The advice to employers from those who have implemented some form of pay transparency, either out of choice or obligationVerpflichtungobligation, is to be prepared — by making any necessary adjustmentBerichtigungadjustments to ensure pay equality, for example, and training managers to answer pay-related questions from employees. “Even if you think laws in New York City or Rhode Island or Colorado or California don’t apply to sb.für jmdn. geltenapply to you, just know that these are the first of many to come,” Cassandra Rose, head of people at the lifestyle benefits marketplace Fringe, told CNBC. “They’re going to put pressure on other places. I advise businesses get ahead of it before it’s a requirement you have to race against sth.hier: etw. unter Zeit- druck erfüllenrace against.”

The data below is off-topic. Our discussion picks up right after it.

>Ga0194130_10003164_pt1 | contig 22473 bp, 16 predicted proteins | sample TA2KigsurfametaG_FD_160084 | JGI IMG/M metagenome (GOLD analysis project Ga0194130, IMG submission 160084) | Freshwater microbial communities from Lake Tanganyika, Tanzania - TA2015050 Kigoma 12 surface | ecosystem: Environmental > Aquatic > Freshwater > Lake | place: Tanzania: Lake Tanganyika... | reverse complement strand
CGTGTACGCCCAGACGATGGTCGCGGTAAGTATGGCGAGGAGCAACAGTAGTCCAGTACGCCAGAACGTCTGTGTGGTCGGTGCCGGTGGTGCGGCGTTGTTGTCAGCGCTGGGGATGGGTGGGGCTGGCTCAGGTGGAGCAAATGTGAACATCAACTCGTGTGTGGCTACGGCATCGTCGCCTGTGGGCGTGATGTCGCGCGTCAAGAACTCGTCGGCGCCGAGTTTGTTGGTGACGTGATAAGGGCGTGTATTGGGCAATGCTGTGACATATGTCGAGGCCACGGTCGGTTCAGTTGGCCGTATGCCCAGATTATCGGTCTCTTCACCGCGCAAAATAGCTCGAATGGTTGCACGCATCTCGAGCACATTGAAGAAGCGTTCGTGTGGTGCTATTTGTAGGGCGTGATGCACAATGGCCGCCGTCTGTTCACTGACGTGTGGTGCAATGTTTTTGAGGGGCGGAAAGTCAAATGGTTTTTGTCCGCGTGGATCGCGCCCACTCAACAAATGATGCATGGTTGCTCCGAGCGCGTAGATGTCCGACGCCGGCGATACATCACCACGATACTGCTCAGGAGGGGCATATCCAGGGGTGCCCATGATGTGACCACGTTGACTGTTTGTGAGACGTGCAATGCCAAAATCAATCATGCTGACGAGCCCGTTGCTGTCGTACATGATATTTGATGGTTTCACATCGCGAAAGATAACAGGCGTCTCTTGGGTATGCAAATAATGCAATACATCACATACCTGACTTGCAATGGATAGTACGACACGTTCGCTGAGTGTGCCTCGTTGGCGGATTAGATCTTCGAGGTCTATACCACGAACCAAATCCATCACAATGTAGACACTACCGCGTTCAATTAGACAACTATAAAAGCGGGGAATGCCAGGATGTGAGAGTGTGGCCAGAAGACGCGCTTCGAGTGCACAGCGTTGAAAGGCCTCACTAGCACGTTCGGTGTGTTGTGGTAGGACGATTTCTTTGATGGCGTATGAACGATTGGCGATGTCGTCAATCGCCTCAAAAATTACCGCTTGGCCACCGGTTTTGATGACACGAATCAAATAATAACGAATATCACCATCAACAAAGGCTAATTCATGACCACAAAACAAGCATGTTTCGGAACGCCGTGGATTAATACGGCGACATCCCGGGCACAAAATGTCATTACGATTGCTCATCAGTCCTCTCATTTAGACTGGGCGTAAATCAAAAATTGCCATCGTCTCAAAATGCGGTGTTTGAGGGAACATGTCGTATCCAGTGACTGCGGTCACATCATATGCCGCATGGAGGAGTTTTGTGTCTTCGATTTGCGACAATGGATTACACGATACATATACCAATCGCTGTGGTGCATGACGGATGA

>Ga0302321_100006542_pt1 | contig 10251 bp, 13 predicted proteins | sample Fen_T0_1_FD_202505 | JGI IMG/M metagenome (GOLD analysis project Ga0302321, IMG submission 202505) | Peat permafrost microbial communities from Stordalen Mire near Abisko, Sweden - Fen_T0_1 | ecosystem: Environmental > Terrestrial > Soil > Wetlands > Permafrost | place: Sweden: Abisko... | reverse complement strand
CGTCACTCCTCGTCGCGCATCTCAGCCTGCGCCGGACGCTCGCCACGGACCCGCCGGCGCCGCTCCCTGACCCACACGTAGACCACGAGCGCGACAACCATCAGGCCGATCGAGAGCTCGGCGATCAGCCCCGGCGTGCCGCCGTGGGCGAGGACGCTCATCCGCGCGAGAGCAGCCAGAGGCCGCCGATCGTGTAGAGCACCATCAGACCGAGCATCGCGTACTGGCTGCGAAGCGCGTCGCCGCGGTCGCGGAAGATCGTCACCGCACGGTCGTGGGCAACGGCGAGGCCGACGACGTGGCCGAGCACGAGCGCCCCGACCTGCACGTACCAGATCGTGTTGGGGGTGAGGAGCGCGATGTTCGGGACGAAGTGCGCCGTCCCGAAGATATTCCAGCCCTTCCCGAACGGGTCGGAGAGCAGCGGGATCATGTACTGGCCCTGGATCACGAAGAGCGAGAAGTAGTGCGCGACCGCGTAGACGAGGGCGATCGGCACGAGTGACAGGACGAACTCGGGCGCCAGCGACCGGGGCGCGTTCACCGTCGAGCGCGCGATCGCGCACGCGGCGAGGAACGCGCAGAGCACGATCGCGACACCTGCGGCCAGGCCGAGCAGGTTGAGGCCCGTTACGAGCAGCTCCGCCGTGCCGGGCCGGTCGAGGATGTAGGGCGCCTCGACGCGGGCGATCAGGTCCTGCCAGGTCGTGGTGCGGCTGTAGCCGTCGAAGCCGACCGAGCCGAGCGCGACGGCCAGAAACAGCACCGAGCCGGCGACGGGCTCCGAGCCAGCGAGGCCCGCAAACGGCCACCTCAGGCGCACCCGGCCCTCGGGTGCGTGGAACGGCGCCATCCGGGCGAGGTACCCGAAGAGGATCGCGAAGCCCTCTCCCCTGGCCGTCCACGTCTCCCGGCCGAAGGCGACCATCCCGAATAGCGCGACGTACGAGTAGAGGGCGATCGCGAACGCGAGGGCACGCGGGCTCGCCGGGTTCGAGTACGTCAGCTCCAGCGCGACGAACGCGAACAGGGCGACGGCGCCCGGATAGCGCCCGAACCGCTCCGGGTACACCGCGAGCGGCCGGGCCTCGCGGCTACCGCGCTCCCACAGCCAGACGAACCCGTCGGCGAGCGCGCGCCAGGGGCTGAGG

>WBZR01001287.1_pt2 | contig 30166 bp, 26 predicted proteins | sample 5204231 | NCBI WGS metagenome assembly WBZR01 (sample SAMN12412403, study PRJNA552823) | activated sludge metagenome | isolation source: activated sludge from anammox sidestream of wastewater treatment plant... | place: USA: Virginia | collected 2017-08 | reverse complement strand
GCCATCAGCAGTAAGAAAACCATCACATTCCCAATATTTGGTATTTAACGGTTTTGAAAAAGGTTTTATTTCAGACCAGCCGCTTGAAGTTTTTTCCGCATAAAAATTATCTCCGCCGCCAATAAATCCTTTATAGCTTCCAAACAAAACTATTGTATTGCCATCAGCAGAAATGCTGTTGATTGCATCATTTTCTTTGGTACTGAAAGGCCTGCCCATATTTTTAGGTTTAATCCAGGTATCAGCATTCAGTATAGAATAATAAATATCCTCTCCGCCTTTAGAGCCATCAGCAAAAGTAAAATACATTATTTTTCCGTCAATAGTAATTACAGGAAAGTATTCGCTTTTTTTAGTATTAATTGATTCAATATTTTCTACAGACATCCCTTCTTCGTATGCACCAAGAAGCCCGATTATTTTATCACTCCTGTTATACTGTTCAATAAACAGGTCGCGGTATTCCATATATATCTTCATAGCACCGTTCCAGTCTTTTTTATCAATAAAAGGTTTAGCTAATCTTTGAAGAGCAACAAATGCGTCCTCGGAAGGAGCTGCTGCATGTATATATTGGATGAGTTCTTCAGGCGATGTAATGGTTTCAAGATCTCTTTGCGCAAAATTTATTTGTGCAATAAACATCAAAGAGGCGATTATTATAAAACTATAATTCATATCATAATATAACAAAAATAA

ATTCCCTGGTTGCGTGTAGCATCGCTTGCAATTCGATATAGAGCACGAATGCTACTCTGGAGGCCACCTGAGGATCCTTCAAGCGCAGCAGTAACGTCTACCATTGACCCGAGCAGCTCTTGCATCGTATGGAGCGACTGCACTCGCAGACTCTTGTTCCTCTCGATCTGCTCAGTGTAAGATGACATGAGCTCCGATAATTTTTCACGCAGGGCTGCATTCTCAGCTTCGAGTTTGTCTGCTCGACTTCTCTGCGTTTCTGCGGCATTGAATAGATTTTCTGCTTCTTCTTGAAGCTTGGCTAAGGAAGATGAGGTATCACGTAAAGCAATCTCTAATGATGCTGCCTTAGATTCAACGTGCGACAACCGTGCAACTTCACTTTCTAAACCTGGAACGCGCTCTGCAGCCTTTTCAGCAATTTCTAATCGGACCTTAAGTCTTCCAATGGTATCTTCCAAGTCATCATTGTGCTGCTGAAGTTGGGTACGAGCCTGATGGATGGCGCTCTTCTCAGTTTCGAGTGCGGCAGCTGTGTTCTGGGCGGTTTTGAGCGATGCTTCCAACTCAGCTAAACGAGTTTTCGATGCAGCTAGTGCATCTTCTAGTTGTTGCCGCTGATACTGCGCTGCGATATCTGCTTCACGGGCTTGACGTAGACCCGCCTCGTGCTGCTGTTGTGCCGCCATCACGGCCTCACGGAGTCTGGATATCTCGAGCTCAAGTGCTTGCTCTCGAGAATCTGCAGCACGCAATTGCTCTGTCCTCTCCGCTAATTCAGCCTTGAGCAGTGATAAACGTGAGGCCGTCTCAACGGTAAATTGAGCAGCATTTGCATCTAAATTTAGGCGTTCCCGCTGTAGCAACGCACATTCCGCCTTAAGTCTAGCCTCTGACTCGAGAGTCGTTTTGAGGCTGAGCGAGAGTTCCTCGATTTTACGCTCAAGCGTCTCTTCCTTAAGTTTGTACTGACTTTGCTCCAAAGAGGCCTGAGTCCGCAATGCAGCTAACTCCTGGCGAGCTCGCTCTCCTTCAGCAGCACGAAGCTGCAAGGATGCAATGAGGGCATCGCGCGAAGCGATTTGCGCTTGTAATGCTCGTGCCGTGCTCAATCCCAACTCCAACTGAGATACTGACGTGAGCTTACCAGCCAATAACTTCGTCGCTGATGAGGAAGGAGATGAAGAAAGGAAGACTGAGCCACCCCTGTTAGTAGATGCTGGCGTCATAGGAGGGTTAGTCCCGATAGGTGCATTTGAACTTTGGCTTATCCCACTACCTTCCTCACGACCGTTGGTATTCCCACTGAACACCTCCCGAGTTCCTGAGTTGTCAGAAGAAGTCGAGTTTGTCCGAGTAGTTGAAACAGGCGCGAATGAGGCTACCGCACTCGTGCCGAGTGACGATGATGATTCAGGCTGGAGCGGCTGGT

GERMANY AND EUROPE
Since 2017, Germany’s Pay Transparency Act has aimed to close the gender pay gapLücke; hier: Gefällegap by allowing employees of companies with 200+ staff to know what their colleagues earn. Companies with 500+ employees must regularly review sth.etw. überprüfenreview pay structures and publish details on equal-pay policies.
The Federal Statistical Office of Germany found that, in 2021, men still earned around 18 percent more than women, which is less than the 23 percent in 2006.
Across the countries of the EU27, men’s average hourly earnings were 12.7 percent higher than women’s in 2021 — over six weeks of salary. That’s why European Equal Pay Day, which was on November 15th in 2023, marks the day when women symbolically stop being paid for that year.